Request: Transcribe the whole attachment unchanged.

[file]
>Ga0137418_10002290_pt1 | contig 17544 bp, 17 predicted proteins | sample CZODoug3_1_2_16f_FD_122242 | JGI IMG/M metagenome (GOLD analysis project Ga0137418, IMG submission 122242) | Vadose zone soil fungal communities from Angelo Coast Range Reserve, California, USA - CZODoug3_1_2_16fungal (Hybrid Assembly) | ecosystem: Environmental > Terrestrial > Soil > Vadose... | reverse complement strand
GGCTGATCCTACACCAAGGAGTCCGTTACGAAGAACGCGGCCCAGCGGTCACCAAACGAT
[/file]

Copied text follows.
>Ga0137418_10002290_pt1 | contig 17544 bp, 17 predicted proteins | sample CZODoug3_1_2_16f_FD_122242 | JGI IMG/M metagenome (GOLD analysis project Ga0137418, IMG submission 122242) | Vadose zone soil fungal communities from Angelo Coast Range Reserve, California, USA - CZODoug3_1_2_16fungal (Hybrid Assembly) | ecosystem: Environmental > Terrestrial > Soil > Vadose... | reverse complement strand
GGCTGATCCTACACCAAGGAGTCCGTTACGAAGAACGCGGCCCAGCGGTCACCAAACGAT